The COVID pandemic hit Detroit hard. So much more than just an annoyance or a sensational news story, the pandemic is deadly serious for thousands of families in the city. Businesses, income, and jobs have been lost. Educations knocked far off course. And lives lost. Some people may have the luxury of treating the pandemic as a political game mostly played out online, but not the people of Detroit.
As things started to get ugly back in the spring and it looked like summer would be even uglier, the question came up: What could Voices for Earth Justice do about it? What could a tiny nonprofit with an annual budget of less than $75,000 and one part-time employee really do in the face of the tragedy bearing down on the city?
A lot of people stepped up to answer the question: Quite a lot.
Dozens and dozens of donors, friends, and volunteers found a way to put a silver lining on the dark cloud hanging over us all.
Over the last few months, they donated thousands of dollars to Brightmoor Connection Food Pantry (through VEJ) and to VEJ's neighborhood garden at Hope House. These funds bought or grew food that people needed because of job or income losses.
A record number of volunteers masked up and went to work in the garden...and they're still coming as fall approaches. Most of them planted seeds, pulled weeds, and took up the harvest. Some of them took on bigger jobs like building a new ramp for Hope House, making a new home for two Bees in the D beehives, and putting up a deer and rodent barrier around the garden (so the food we grow would go to humans).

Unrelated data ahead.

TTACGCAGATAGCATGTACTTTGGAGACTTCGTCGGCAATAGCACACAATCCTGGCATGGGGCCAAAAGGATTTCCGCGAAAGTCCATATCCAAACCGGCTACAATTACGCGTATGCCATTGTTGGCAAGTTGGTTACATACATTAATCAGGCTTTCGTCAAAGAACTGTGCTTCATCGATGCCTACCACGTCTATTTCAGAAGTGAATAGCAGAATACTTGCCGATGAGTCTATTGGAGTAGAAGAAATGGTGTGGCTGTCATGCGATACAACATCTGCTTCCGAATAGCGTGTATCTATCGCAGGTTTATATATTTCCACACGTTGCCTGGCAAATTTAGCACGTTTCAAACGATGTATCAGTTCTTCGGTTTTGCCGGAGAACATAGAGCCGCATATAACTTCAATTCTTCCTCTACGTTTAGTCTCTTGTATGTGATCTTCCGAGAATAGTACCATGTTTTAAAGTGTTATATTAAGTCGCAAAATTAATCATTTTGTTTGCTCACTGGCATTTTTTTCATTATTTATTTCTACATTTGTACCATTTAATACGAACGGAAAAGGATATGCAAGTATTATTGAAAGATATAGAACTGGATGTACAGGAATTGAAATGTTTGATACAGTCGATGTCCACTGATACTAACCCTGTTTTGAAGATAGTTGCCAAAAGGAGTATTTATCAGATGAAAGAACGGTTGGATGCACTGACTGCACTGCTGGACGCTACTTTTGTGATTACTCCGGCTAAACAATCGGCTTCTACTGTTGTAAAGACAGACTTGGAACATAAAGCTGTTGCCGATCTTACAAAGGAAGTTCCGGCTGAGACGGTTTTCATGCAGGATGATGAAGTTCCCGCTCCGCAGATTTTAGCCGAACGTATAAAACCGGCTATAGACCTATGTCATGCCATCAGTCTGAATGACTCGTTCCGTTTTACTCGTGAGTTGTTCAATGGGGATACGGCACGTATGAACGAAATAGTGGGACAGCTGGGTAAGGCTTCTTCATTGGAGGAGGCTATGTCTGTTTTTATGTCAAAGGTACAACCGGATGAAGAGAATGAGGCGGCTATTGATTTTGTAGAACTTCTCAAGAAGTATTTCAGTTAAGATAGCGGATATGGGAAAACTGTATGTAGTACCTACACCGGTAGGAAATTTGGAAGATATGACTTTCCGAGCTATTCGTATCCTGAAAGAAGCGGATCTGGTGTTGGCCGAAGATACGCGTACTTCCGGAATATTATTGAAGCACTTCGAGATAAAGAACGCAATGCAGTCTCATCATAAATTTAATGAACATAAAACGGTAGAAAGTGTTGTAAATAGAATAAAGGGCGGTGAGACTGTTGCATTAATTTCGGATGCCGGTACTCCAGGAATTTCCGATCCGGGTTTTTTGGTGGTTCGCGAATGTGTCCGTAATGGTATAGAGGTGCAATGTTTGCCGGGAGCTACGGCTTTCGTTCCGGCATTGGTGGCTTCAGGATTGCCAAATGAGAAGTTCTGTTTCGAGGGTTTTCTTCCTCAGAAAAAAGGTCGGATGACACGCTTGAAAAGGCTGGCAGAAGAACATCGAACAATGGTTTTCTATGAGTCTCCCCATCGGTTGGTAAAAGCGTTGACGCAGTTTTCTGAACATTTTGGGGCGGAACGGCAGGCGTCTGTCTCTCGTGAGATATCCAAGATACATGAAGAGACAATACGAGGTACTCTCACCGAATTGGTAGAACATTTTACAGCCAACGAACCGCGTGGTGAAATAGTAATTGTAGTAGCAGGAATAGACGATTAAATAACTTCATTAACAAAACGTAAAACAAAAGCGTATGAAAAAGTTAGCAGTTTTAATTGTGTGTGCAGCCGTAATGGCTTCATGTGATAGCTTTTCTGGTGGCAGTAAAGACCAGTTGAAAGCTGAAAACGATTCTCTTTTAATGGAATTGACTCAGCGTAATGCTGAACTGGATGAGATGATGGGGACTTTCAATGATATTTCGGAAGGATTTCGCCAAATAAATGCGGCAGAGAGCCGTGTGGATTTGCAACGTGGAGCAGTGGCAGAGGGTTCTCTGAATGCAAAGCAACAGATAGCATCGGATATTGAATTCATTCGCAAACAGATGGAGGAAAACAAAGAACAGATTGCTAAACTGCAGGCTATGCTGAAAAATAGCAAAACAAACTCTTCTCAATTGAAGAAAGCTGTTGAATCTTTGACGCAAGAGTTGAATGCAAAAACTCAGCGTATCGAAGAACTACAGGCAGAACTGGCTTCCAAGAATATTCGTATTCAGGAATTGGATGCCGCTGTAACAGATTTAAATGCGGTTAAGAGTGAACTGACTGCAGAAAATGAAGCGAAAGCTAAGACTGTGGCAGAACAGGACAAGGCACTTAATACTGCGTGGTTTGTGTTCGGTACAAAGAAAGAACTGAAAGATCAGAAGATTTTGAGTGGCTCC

All of the donors and volunteers working together doubled the size of the old garden. And with at least two more months of growing and harvesting to go, the garden has already produced twelve times as much food as one year ago.
All of that fresh produce is going to Brightmoor Connection Food Pantry or door-to-door delivery on the streets around Hope House & Garden.
This year has been awful, but thank God for people who are doing their very best to make something good come from all of the bad. If you were part of that, thank you!
The Kresge Foundation recently announced that Voices for Earth Justice is part of its sixth cohort of Kresge Innovative Projects: Detroit grantees.
VEJ received one of the largest grants in its 18-year history to fund a land use and neighborhood vision project with residents of the Hope Park neighborhood in Detroit. Working with the Detroit Collaborative Design Center at the University of Detroit Mercy and Michigan Community Resources, VEJ will equip and support Hope Park residents as they plan the future of their built and natural environment. A key part of the plan will be a new master plan for Hope House & Garden made by residents, for residents.
"The residents of this neighborhood love their neighborhood and the work hard to make it what they want it to be for their families," said VEJ executive director BT Irwin. "They know what their neighborhood has going for it and they know that the best ideas for their neighborhood will come from the residents themselves. This is one way that VEJ can be a good neighbor and contribute to what Hope Park residents want to do."
Irwin said the project is set up to honor, recognize, and reinforce that neighborhood residents are in control of their own built and natural environment.
"It's not uncommon for well-meaning organizations like VEJ to come in from the outside and tell residents 'we know what you should be doing here and we're going to show you,'" said Irwin. "People don't need that because they already know what they need and want to do. They already have good ideas. They already understand what they and their neighbors are all about. Being a good neighbor and a good resident means that we contribute what we can to what our neighbors are doing on their own."